Step #8: Sew & Finish
Refold the long vertical fold. Line up the edges along the bottom and right side. With thread that matches the “outside” fabric of the Pencil Pocket, stitch close to the edges, backstitching to secure ends, as shown. The stitching will complete the pocket as it closes the opening.
Now that you know how to make a Pencil Pocket, order your Bohin refills here. They come with the colorful mechanical pencils like you see here.
The tradition continues, but this time with a twist.
I’ve shared that I make quilts for nieces and nephews. Now we’re on the second generation, quilt #2. This is Lee’s Quilt and I added something a little different. I “signed it” with a QR code. A what?!
A QR code, or Quick Response code, is a type of bar code. It is read by a machine and contains information about the object to which it is attached, like this quilt. W-H-A-T?!
This is a QR code for AmiSimms.com. Great. Now what? Well, if you had a smart phone, you would download a free app like QR Reader and you would hold it up to the computer monitor, line up this little black and white code through your smart phone camera, wait for the little beep, and you would magically be taken to my website.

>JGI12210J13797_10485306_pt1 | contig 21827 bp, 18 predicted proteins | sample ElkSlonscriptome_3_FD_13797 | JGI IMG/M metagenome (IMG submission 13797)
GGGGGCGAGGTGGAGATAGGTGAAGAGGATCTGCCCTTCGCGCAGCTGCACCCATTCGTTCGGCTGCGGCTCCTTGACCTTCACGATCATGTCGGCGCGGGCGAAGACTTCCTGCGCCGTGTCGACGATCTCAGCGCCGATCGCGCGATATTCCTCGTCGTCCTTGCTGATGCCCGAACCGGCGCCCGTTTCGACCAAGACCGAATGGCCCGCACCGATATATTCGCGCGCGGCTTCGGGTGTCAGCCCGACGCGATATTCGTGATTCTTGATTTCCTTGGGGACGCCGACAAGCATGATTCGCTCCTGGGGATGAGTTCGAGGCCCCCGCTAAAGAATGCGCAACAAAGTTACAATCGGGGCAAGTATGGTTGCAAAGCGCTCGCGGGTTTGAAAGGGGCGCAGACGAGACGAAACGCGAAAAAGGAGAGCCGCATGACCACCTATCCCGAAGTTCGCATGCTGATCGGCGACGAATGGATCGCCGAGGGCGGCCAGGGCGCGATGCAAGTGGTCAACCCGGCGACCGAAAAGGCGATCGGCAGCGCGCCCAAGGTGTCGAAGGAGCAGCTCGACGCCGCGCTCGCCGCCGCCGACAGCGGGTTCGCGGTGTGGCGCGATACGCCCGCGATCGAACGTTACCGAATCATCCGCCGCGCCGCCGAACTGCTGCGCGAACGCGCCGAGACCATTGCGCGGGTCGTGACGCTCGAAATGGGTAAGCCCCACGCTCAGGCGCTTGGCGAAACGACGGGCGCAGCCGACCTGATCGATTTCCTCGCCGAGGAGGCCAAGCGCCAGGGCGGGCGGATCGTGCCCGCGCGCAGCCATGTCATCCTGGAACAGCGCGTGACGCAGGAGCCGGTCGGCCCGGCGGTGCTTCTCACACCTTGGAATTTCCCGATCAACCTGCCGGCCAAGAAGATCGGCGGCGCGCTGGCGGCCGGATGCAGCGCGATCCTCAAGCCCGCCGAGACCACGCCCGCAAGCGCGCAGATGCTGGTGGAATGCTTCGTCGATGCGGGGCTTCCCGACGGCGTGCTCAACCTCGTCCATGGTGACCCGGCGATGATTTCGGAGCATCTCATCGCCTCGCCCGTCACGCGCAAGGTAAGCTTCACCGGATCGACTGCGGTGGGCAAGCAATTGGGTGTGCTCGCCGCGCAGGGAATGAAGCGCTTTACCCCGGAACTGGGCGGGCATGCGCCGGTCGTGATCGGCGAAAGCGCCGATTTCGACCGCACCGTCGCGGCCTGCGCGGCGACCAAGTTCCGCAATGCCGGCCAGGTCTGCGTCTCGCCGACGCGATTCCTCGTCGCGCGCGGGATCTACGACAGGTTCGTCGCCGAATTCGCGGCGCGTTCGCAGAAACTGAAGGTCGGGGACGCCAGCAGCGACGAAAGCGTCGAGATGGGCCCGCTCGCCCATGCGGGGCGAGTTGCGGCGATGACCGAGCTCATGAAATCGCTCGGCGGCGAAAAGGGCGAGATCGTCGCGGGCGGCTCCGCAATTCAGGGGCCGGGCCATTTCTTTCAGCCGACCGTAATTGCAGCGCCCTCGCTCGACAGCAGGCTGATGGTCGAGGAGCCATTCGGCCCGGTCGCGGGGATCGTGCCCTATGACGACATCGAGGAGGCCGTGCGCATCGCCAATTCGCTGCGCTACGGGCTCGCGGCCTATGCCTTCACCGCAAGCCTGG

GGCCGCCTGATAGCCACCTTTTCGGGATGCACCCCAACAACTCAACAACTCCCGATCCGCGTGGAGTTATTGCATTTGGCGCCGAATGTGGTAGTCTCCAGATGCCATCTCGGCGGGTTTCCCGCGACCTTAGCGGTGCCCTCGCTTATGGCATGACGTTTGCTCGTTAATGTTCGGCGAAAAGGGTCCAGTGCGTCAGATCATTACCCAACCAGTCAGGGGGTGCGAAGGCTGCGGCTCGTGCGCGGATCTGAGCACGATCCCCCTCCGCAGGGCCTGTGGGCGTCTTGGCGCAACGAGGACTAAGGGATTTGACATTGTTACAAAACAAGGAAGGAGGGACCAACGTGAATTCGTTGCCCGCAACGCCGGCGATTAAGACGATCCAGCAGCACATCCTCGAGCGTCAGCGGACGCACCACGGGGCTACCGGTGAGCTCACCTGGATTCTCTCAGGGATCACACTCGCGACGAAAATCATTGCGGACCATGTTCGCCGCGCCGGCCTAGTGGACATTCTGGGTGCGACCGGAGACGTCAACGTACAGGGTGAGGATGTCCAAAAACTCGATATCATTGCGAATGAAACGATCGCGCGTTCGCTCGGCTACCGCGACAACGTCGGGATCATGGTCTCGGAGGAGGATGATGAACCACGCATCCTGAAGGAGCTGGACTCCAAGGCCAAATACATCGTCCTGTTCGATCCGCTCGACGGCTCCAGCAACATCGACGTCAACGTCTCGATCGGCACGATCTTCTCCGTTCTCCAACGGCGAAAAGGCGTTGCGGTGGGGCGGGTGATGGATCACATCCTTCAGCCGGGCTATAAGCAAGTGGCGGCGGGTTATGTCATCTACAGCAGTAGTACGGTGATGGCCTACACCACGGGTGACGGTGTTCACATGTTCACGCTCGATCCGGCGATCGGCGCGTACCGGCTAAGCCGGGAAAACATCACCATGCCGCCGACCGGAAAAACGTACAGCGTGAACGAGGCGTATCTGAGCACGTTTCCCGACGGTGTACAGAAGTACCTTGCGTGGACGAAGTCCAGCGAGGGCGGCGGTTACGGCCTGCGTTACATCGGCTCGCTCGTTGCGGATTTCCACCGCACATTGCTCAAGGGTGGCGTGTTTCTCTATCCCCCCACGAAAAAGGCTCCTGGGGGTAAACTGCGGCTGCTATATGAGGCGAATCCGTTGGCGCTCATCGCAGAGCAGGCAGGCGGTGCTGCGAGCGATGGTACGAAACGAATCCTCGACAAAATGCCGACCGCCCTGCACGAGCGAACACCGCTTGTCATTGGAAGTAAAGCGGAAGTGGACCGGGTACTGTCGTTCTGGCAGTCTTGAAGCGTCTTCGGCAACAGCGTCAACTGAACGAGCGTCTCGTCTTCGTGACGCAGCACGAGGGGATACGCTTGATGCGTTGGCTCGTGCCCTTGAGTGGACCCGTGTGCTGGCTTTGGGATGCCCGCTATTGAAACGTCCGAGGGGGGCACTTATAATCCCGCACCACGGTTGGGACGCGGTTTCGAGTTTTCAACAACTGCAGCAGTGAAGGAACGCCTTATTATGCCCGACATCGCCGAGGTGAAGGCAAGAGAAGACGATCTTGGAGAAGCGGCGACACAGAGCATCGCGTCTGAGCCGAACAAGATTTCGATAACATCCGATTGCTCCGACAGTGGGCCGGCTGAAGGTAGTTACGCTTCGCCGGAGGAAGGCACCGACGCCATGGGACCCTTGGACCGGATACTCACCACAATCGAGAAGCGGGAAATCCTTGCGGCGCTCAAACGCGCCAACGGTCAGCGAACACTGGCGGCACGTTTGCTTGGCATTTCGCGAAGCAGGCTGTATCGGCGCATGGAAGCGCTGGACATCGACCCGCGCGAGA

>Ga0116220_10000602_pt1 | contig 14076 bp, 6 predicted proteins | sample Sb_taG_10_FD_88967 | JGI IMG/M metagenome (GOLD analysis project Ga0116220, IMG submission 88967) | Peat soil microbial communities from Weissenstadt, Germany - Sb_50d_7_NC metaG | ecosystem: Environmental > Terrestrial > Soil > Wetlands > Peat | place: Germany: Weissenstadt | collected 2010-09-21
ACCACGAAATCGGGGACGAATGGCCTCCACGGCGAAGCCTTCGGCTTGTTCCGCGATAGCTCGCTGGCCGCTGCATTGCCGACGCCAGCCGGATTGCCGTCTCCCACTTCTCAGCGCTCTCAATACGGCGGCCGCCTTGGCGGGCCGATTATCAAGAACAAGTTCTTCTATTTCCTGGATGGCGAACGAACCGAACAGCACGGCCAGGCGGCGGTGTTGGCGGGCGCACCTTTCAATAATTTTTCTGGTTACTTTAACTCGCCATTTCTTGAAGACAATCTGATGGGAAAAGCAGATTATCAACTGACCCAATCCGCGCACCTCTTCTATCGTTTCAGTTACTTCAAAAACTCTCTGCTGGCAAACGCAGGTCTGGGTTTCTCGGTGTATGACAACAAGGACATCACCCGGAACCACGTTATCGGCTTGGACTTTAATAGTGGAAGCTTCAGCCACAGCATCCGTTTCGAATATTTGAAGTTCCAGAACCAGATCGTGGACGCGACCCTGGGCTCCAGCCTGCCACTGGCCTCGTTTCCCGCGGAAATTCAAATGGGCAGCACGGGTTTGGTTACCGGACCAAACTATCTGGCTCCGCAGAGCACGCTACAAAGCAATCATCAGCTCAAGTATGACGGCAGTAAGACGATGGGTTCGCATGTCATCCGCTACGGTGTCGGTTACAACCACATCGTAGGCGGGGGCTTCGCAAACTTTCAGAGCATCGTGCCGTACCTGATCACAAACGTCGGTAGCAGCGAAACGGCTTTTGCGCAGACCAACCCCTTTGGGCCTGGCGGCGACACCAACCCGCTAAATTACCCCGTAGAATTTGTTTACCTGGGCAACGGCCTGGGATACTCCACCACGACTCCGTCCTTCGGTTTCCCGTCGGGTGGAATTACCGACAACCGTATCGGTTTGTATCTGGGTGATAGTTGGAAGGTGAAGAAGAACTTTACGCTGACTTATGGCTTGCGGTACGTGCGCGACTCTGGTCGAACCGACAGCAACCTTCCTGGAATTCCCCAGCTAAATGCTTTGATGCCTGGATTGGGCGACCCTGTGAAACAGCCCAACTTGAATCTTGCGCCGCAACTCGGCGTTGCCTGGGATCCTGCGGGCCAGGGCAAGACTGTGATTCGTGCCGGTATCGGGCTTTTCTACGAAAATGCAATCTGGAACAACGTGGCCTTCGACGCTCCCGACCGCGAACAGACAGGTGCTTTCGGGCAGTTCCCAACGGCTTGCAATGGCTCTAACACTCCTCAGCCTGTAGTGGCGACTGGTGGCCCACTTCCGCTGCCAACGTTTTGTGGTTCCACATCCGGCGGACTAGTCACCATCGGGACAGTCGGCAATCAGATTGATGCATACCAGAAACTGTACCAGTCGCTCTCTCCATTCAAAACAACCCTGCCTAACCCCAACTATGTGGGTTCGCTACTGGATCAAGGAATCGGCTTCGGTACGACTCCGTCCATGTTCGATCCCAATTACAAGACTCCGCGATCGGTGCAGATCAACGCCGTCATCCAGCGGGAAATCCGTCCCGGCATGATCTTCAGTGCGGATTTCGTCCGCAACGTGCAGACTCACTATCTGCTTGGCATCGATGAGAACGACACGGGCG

(Don’t ask me what to do if you are reading this blog post on your smart phone, although there is probably an app for that too!)
My website. Big deal.
Wait! There’s more! You can purchase a QR code professionally printed onto a fabric label. They are called Story Patches and they come in “sew-on” or “iron-on.” Incidentally, while I appliqued this onto the quilt after the top was finished, I could just as easily have pieced it in. And, it would have lived just as happily on the back of the quilt as on the front of the quilt. Watch the video to see how the QR code works and to see close-ups of the quilt.
The hardest part is deciding what you want the QR code to do. In addition to linking it to a video message, you could link it to a photograph, an audio message, or a written document. Best of all, you can change the video, photo, audio message or document any time you want. The QR code can be “read” by scanning, or by entering the letter code into a web site. There’s no expiration on the QR code either. They’re also washable.
If you’d like to try a Story Patch (QR code) on your next quilt, I carry both the sew-on and the iron-on in my online store . Click here. If I’m coming to your quilt guild I’ll be happy to save you shipping and hand deliver these and/or any other lightweight items to you when I come. Just give me some advance notice.
My quilting career began almost 40 years ago in an Amish home in northern Indiana. I thought the women gathered around the quilting frame in the living room were sewing on a trampoline. I was clueless. They asked me if I wanted to quilt too. Of course I said yes. I wanted them to like me. I figured if they liked me they would invite me to come live with them and then I could learn about Amish culture by participating in it. And then I could write a really long paper with lots of footnotes and graduate from college.